30 errors in W3C markup validation...are these high-priority fixes?

Forgive the possibly noobish question, but we recently redesigned our site jobstr.com and on an SEO friend’s suggestion ran it through the W3C markup validator: http://validator.w3.org. The home page produces 30 errors, and I don’t really know how to interpret the output (pasted below). How critical are these errors? And can anyone explain in noob-friendly terms in what ways are they are hurting our site…do they affect performance? SEO-friendliness? Something else? In short I just want to know what priority to assign fixing them, since our time/budget are limited.

Was going to paste the W3C error output here, but it didn’t format well, but you can see it here: http://validator.w3.org/check?uri=jobstr.com&charset=%28detect+automatically%29&doctype=Inline&group=0

A lot of the time, validator results are just there to altert you to potential problems. On this page there are some typos that should be fixed, but they are pretty self explanatory. for example,

<h2 class="hp-head">Featured Job</h1>

The element starts as an <h2> and ends as an <h1>! It’s handy to have that pointed out.

Some of the Facebook errors you just have to put up with if you are going to use that 3rd party code. I’m sure FB has tested it to make sure it works, so let the validator have its tantrum if it must. The browser won’t care.

Elsewhere, the validator is pointing out that you have used an ID more than once, which isn’t allowed in HTML, even though the browser may let you off. And often it’s safer to write & as [noparse]&[/noparse], because the ampersand has meaning in programming that could get confused.

Line 7, Column 115: Attribute xmlns:fb not allowed here.
Line 7, Column 115: Attribute with the local name xmlns:fb is not serializable as XML 1.0.
Line 31, Column 41: Bad value og:title for attribute name on element meta: Keyword og:title is not registered.
Line 32, Column 196: Bad value og:description for attribute name on element meta: Keyword og:description is not registered.
Line 33, Column 78: Bad value og:image for attribute name on element meta: Keyword og:image is not registered.

Don’t fix these, they’re Facebook’s fault.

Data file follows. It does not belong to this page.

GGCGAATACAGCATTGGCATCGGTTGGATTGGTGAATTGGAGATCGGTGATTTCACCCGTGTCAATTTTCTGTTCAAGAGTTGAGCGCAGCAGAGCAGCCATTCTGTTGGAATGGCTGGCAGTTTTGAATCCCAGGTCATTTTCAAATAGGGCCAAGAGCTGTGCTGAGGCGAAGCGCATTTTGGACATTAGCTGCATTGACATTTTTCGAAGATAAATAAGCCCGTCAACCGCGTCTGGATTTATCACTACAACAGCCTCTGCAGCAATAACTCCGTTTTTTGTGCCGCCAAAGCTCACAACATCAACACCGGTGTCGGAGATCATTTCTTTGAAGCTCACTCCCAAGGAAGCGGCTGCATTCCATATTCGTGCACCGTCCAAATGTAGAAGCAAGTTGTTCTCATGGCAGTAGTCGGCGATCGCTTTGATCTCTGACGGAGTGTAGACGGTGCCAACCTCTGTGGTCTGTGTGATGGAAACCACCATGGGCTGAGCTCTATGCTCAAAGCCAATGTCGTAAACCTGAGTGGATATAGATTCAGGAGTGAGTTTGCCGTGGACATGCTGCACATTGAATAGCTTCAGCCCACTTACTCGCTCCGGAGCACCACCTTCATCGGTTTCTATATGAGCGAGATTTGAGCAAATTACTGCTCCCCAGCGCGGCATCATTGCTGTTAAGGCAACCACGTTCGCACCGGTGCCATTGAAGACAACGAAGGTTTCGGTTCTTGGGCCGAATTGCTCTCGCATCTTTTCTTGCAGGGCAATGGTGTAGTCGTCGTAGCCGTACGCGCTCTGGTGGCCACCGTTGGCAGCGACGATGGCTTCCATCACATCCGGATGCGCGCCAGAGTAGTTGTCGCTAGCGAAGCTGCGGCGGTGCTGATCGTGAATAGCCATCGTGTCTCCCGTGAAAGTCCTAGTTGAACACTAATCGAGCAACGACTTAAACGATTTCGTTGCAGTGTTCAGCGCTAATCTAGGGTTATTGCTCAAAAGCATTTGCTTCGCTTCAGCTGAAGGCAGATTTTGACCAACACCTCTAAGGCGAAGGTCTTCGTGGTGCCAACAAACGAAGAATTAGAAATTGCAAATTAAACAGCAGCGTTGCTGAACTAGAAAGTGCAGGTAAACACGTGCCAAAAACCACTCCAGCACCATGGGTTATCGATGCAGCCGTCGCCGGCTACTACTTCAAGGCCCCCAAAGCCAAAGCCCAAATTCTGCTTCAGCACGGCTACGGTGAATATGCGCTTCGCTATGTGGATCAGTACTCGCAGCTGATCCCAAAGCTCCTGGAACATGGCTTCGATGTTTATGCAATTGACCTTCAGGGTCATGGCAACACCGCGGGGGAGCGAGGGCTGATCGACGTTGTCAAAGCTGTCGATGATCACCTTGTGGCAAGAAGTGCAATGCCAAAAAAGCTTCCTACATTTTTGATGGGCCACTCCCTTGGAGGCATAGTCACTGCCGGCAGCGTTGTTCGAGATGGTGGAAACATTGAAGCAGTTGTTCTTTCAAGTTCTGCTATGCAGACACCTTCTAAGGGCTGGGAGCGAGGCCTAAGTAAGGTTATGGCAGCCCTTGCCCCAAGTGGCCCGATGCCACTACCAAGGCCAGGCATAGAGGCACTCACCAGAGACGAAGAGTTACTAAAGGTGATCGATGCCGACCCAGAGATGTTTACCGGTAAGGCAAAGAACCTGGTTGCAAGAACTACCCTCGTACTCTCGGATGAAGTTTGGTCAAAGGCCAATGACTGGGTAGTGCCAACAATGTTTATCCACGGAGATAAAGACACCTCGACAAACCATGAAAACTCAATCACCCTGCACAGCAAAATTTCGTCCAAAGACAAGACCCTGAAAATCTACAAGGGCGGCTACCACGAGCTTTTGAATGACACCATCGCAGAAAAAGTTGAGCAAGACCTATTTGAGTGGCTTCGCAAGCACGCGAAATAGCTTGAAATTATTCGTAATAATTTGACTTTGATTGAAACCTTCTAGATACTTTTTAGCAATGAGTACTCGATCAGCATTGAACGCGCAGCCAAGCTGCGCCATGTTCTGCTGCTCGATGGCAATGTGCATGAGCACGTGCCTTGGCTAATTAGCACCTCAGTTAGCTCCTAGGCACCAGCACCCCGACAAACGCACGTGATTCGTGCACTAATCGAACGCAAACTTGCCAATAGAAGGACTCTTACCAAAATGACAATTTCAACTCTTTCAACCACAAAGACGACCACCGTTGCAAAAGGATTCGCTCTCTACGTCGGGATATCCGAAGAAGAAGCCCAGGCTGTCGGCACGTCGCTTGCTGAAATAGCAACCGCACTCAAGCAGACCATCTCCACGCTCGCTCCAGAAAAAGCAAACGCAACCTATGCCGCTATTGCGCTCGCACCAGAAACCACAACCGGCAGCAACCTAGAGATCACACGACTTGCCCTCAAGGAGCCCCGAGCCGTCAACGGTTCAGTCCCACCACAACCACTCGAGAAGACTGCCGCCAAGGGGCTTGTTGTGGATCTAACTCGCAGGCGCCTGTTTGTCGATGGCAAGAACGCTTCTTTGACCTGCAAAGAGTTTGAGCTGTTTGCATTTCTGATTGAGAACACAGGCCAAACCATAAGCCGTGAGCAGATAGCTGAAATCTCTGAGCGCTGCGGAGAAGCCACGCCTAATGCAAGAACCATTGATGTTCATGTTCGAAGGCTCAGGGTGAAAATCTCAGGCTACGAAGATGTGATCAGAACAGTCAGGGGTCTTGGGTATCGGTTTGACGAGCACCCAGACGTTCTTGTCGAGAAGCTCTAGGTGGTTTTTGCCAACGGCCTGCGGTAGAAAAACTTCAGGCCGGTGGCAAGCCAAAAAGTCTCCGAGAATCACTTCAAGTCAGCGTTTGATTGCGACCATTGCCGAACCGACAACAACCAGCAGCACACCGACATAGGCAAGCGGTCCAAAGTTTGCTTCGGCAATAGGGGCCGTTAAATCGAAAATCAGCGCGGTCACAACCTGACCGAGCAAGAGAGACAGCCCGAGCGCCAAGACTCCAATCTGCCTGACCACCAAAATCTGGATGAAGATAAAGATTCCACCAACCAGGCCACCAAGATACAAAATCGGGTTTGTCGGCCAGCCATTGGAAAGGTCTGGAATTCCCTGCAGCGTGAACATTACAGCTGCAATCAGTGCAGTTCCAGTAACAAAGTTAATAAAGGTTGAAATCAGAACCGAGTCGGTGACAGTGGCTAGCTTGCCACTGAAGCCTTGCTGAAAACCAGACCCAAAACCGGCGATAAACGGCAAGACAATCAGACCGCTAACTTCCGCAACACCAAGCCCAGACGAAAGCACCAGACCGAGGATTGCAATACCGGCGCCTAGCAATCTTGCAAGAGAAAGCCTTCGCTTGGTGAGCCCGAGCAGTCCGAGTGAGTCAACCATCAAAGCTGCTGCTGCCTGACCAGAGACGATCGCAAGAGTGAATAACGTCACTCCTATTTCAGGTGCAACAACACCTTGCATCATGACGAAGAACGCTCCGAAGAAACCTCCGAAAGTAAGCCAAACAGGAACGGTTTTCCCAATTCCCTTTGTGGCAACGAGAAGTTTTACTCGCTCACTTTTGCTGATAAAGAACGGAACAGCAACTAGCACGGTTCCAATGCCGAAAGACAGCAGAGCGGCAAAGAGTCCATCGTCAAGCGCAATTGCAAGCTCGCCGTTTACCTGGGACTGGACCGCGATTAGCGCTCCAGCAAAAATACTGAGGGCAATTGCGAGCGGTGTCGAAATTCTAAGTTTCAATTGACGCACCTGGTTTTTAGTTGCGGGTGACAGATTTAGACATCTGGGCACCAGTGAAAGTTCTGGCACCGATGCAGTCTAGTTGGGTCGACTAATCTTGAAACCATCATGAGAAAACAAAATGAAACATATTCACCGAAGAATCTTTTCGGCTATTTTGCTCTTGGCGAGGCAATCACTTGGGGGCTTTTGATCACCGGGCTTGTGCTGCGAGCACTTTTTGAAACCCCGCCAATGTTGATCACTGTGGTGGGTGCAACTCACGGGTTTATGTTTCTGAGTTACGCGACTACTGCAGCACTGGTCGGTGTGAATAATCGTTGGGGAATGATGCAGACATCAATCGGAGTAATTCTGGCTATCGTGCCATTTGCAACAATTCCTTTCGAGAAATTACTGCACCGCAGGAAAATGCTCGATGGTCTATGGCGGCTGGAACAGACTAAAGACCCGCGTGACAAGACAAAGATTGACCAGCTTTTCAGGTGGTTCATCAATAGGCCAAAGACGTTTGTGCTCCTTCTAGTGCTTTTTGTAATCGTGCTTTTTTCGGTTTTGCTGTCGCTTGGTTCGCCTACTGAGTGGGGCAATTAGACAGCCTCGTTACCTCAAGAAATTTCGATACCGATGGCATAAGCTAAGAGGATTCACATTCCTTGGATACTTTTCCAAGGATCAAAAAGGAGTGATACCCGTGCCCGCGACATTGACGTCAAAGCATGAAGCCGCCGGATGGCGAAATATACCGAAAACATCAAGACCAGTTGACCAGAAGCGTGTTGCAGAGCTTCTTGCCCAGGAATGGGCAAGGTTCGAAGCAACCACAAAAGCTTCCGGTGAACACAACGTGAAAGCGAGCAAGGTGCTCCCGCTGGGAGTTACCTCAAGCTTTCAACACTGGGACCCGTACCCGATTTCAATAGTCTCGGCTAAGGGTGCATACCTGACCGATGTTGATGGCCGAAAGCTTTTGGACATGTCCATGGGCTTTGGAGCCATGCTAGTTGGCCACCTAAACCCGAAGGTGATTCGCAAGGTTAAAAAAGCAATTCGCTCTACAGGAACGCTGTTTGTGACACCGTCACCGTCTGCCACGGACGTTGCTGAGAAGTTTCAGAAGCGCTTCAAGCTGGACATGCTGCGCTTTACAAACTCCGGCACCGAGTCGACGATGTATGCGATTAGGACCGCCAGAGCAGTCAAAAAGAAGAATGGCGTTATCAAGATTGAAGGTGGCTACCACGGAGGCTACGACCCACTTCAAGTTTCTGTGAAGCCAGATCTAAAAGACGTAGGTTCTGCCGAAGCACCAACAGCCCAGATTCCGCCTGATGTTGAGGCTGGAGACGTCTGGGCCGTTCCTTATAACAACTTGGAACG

Line 41, Column 54: Bad value X-UA-Compatible for attribute http-equiv on element meta.

I think you have a HTTP header with X-UA-Compatible, which makes the element redundant. Also, do you really need it to say IE=7 rather than IE=Edge ?

Line 315, Column 212: Bad value _new for attribute target on element a: Reserved keyword new used.

Use _blank instead.

Line 315, Column 256: An img element must have an alt attribute, except under certain conditions. For details, consult guidance on providing text alternatives for images.

Fix this one. A user with images disabled won’t know where the link goes. Should be

alt="As seen in the NEW YORK POST"

Line 315, Column 256: The border attribute is obsolete. Consider specifying img { border: 0; } in CSS instead.

Just do it.

Line 354, Column 30: The language attribute on the script element is obsolete. You can safely omit it.

Omit it.

Line 378, Column 74: End tag h1 seen, but there were open elements.
Line 382, Column 112: End tag h2 seen, but there were open elements.
Line 409, Column 66: End tag h1 seen, but there were open elements.

Fix these.

Line 573, Column 56: Duplicate ID search.

Fix this (just rename one of the 'search’es).

Also fix the rest of the errors.

Not too hard, was it? :slight_smile:

Also note that alt=“” is missing in some images that you insert with script that the validator doesn’t see.


<h1><img src="/images/busy.gif" /> Just a moment...</h1>


<h1><img src="/images/busy.gif" alt="" /> Just a moment...</h1>

(since a user with images disabled would still get the text “Just a moment…” which is what the logo means already)

Good one.

Adding alt=“” prevents most AT from announcing the URL of the image, which 99% of the time is useless and people hate that. I think it’s as important as proper filled alts for the other images.